(Brown County, Wis.) – Brown County Executive Troy Streckenbach, along with the Green Bay Packers, Oneida Nation, and the Brown County Sheriff’s Office, are partnering to help recruit volunteer adult mentors to provide crucial support and guidance to youth involved with Brown County Child Protective Services.

“It is time for us as a community to tackle this issue if we want better outcomes and break the child adversity to prison system,” says Streckenbach. “It starts with children, they need mentors, hope and love to prove they can be more than their learned experiences.”

The community partners have proclaimed 2022 as the “Year of Pals Mentorship” and teamed up to provide a calendar of events to help meet Brown County’s goal of establishing a team of 100 adult mentors for the at-risk youth currently awaiting a mentor, and children who haven’t yet been referred for a mentor but could use one.

“The Packers are pleased to join Brown County and the Oneida Nation in helping recruit mentors for the Pals program,” said Packers President/CEO Mark Murphy. “We are proud to spread the word about how mentorship can make a critical difference in the lives of youth. When kids have an adult serving as a positive influence in their lives, it helps put them on the path to success and it makes our communities stronger.”

Green Bay Packers Player/Alumni Specialist Tony Fisher has agreed to be the “face” of the Pals program. Fisher hopes to utilize his connections within the community to highlight the need for volunteer mentors and the impact on the lives of at-risk youth.

This intentional effort looks to address social inequalities in Brown County, as a disproportionate percentage of children involved with Child Protective Services are Native American and children of color. Our goal is to inspire adults in our community to, “Be the Inspiration”.

“Oneida is proud to be a partner in association with the Green Bay Packers, Brown County and the Brown County Sheriff to collaborate our efforts promoting the Pals Program and encourage our community to become mentors to our children,” says Tehassi Hill, Oneida Nation Tribal Chairman. “We believe our actions to work towards building healthy relationships and strong self-esteem are critical to the success of our children into the future.  Our core values encourage us to surround our children with a good mind, a good heart and a strong fire.”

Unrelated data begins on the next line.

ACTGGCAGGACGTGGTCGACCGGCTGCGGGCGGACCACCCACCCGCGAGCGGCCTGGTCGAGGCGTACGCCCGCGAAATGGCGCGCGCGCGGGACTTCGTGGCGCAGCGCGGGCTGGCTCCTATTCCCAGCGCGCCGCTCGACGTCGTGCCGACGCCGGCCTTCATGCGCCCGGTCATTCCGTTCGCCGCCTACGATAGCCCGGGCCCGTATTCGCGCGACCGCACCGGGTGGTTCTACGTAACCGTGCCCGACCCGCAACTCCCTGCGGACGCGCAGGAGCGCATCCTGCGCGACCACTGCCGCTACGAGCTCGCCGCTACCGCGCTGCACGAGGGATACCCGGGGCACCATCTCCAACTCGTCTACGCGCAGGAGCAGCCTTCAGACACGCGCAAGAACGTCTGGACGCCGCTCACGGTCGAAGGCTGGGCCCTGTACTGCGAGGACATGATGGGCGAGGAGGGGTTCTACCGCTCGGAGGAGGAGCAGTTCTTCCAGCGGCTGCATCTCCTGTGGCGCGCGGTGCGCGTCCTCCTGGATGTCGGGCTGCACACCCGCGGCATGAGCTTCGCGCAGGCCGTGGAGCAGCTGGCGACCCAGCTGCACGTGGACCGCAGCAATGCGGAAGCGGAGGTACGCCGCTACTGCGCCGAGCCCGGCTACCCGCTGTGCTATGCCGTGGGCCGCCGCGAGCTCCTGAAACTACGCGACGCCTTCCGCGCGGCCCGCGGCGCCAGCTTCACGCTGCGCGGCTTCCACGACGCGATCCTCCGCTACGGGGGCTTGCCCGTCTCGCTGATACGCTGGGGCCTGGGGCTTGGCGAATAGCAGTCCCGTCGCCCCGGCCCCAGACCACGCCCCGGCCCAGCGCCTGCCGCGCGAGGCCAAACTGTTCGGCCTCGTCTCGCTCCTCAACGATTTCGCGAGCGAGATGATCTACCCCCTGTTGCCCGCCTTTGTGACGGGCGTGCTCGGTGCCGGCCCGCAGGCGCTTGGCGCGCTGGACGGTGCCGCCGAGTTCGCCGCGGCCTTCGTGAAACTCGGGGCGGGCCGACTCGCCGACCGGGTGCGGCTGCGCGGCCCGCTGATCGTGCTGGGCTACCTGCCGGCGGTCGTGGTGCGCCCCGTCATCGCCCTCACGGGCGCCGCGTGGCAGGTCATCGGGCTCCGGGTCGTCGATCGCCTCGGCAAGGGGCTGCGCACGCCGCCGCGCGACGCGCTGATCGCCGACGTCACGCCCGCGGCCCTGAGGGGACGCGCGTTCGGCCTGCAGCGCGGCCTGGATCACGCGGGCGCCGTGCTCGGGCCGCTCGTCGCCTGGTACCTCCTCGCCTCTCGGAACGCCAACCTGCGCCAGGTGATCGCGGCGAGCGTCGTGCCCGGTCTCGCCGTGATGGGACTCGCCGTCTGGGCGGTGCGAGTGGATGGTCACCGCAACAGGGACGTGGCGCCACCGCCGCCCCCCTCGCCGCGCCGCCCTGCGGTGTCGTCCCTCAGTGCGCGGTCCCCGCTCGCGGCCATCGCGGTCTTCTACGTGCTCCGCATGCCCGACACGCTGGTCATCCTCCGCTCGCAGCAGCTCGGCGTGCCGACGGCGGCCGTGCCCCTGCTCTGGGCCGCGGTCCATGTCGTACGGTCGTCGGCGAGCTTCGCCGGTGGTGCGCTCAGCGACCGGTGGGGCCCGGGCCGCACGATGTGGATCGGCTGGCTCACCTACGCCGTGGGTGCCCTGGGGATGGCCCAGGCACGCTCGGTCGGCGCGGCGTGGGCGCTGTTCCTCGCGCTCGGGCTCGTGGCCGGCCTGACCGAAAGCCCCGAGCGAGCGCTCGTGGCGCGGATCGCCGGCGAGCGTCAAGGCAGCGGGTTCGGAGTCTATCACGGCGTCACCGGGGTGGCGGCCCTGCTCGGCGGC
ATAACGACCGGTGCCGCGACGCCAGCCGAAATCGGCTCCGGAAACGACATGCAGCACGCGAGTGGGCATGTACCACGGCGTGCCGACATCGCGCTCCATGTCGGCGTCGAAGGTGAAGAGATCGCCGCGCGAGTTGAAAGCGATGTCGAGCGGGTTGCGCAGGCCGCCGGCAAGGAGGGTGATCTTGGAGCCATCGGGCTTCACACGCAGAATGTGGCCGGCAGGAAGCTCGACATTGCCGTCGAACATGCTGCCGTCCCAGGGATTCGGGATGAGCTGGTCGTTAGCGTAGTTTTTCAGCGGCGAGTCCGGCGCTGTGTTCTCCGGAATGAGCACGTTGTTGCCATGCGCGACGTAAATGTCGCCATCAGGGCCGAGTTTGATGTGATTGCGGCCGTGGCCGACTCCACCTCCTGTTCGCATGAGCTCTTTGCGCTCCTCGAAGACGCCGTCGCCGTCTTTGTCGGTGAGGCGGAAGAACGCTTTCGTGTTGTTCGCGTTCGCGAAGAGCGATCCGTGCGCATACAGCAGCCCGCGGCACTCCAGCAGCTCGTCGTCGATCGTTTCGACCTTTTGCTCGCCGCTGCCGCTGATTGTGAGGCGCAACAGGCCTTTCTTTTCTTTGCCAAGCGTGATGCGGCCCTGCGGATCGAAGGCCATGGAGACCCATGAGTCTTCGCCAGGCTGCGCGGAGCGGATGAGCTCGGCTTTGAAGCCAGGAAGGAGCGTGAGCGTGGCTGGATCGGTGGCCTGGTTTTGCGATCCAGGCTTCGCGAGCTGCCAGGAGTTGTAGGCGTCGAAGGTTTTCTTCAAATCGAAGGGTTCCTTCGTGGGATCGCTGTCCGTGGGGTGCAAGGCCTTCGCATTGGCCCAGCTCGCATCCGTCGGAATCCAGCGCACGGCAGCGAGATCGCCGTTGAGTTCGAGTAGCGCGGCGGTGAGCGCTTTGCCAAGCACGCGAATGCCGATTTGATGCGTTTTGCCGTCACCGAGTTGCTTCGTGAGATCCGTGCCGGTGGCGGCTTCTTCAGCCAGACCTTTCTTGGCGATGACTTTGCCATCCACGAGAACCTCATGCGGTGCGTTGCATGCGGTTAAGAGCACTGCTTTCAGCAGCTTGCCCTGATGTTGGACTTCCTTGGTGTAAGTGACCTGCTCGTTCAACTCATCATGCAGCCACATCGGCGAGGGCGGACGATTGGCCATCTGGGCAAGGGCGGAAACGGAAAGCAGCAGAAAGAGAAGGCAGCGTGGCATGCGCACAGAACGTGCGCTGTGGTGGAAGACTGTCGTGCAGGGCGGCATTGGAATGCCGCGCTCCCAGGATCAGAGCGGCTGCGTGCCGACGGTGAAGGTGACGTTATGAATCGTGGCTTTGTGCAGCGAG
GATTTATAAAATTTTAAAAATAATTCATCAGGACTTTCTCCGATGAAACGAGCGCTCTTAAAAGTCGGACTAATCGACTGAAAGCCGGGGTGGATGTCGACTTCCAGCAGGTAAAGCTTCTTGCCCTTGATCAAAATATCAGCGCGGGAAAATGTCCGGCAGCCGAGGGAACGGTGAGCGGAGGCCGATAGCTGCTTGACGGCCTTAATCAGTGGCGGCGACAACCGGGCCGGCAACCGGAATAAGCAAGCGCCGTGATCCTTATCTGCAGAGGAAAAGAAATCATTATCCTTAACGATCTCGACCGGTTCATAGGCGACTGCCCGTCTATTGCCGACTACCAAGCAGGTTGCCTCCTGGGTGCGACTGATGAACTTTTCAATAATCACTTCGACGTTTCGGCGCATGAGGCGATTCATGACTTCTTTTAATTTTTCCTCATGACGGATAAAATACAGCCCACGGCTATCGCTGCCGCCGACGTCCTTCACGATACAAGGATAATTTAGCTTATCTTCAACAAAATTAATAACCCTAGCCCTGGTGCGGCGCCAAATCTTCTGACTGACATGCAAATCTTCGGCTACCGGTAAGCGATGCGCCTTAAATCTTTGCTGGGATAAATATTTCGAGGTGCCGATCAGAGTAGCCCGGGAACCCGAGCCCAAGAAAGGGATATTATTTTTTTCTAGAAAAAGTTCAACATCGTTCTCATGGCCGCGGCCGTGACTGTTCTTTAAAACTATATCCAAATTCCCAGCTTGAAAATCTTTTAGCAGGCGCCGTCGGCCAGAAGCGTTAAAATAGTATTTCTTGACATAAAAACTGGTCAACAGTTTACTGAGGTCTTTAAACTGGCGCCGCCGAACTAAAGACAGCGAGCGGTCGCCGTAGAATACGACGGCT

Research shows that mentors play a powerful role in providing young people with the tools to make responsible choices, attend and engage in school, and reduce or avoid risky behavior. In turn, these young people are:

  • 55% more likely to be enrolled in college.
  • 81% more likely to report participating regularly in sports or extracurricular activities.
  • 78% more likely to volunteer regularly in their communities.
  • More than twice as likely to say they held a leadership position in a club or sports team.

Yet, the same research shows that one in three young people in our country will grow up without a mentor.

“Opening your heart and home a few hours a month can create a lifelong impact for a child waiting to be matched in the Pals Program,” says Jamie Chaudoir, Social Worker/Case Manager for Brown County Human Services.

We would like to encourage the adults right here in our community to go beyond just digital engagement – and become involved in real life. Mentoring relationships are at their best when connections are made between a caring adult and a young person who knows that someone is there to help guide them through life choices. The Pals Program currently has over 50 children awaiting a mentor.

To learn more about the role mentoring plays in our community and to find volunteer opportunities, visit www.PalsProgramOfBrownCounty.Org

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